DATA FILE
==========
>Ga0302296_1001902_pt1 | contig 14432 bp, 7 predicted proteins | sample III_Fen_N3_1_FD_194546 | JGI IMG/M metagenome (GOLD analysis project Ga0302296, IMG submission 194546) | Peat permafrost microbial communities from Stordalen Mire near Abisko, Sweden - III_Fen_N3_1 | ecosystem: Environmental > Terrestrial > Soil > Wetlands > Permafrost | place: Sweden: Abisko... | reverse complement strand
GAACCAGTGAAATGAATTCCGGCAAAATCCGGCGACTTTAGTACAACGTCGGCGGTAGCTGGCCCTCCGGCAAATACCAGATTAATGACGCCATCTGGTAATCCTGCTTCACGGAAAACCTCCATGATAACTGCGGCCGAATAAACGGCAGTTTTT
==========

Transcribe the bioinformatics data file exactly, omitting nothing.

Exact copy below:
>Ga0302296_1001902_pt1 | contig 14432 bp, 7 predicted proteins | sample III_Fen_N3_1_FD_194546 | JGI IMG/M metagenome (GOLD analysis project Ga0302296, IMG submission 194546) | Peat permafrost microbial communities from Stordalen Mire near Abisko, Sweden - III_Fen_N3_1 | ecosystem: Environmental > Terrestrial > Soil > Wetlands > Permafrost | place: Sweden: Abisko... | reverse complement strand
GAACCAGTGAAATGAATTCCGGCAAAATCCGGCGACTTTAGTACAACGTCGGCGGTAGCTGGCCCTCCGGCAAATACCAGATTAATGACGCCATCTGGTAATCCTGCTTCACGGAAAACCTCCATGATAACTGCGGCCGAATAAACGGCAGTTTTT